REYKJAVIK, Iceland — More than 400 female political leaders from around the world met in Iceland on Wednesday for an annual summit aimed at promoting gender equality inside and outside of the political sphere.

The summit sponsored by the Women Political Leaders Global Forum comes amid the sexual misconduct scandal that has rocked the world of politics, as well as the entertainment and media industries.

In Iceland, often regarded as a champion of gender equality, hundreds of women in politics have signed a pledge against sexual harassment.

Former Iceland President Vigdis Finnbogadottir, the world’s first elected female president, said the accounts given in recent weeks will improve the environment for women in politics.

“This will change the attitude of both women and men,” she said Monday. “Women will be more confident discussing with men, and men more careful.”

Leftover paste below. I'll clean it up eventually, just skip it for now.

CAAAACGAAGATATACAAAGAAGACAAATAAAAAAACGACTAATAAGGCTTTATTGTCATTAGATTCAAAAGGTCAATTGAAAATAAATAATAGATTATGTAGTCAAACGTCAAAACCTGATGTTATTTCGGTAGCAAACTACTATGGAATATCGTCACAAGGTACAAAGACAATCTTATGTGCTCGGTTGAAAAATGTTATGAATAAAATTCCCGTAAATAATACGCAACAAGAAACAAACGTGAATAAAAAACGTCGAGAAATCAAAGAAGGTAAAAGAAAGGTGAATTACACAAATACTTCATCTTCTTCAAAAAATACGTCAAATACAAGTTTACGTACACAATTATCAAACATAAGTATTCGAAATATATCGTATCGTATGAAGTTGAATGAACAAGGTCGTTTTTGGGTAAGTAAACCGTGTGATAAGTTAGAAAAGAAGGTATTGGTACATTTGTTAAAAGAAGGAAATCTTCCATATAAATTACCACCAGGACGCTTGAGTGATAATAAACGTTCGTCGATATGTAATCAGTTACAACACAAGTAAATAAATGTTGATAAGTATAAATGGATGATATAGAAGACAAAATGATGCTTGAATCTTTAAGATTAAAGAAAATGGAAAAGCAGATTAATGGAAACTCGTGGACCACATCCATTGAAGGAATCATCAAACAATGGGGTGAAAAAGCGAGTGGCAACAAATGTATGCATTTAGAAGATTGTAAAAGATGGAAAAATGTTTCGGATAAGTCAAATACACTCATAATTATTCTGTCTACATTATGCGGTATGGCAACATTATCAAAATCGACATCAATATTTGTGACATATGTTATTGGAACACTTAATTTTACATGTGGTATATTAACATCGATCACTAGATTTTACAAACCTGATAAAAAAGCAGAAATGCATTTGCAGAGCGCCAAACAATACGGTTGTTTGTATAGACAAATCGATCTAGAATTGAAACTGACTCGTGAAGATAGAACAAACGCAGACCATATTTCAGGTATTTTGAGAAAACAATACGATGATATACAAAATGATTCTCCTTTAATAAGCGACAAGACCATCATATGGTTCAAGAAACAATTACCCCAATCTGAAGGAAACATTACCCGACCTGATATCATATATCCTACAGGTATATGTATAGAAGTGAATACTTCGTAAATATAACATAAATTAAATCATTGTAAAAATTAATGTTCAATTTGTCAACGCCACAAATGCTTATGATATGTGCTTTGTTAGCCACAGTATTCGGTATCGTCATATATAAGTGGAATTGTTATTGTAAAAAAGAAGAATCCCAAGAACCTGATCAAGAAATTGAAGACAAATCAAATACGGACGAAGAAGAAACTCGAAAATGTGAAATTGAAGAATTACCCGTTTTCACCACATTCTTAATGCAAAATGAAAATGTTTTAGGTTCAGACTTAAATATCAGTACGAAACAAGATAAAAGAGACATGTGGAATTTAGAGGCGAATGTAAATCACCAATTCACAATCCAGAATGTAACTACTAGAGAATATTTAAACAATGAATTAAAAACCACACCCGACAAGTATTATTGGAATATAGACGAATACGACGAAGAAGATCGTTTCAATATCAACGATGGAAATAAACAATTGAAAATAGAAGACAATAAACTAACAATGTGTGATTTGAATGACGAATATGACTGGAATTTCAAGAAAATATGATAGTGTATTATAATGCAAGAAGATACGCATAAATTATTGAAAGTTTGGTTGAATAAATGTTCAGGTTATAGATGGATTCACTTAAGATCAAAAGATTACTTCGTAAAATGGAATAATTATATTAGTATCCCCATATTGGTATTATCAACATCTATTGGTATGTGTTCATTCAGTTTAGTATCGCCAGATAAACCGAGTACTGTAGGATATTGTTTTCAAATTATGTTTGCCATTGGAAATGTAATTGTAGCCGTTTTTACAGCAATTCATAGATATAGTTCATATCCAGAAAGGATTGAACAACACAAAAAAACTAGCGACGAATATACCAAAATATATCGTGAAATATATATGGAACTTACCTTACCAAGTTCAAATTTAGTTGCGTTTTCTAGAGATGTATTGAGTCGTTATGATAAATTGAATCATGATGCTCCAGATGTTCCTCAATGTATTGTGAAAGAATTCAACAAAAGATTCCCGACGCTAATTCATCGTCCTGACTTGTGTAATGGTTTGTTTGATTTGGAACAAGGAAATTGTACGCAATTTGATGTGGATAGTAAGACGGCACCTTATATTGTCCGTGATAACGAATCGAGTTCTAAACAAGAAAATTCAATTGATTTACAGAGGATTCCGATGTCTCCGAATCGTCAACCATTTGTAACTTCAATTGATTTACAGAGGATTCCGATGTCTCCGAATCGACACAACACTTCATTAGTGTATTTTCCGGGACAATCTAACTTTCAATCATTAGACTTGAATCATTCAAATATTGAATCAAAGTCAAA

Finnbogadottir became the world’s first elected female president in 1980 after she defeated three male candidates. Women currently account for 7 percent of world heads of state.

Former New Zealand Prime Minister Helen Clark, who until recently led the United Nations Development Program, said work-related sexual misconduct contributes to a lack of women in leadership positions.

“That kind of behavior, which is now deemed widely unacceptable, has been one of the barriers to women getting ahead,” Clark said. “Lots of sectors – parliaments, film industries and others – are having to face their past and say, ‘We are going to do it better.’ “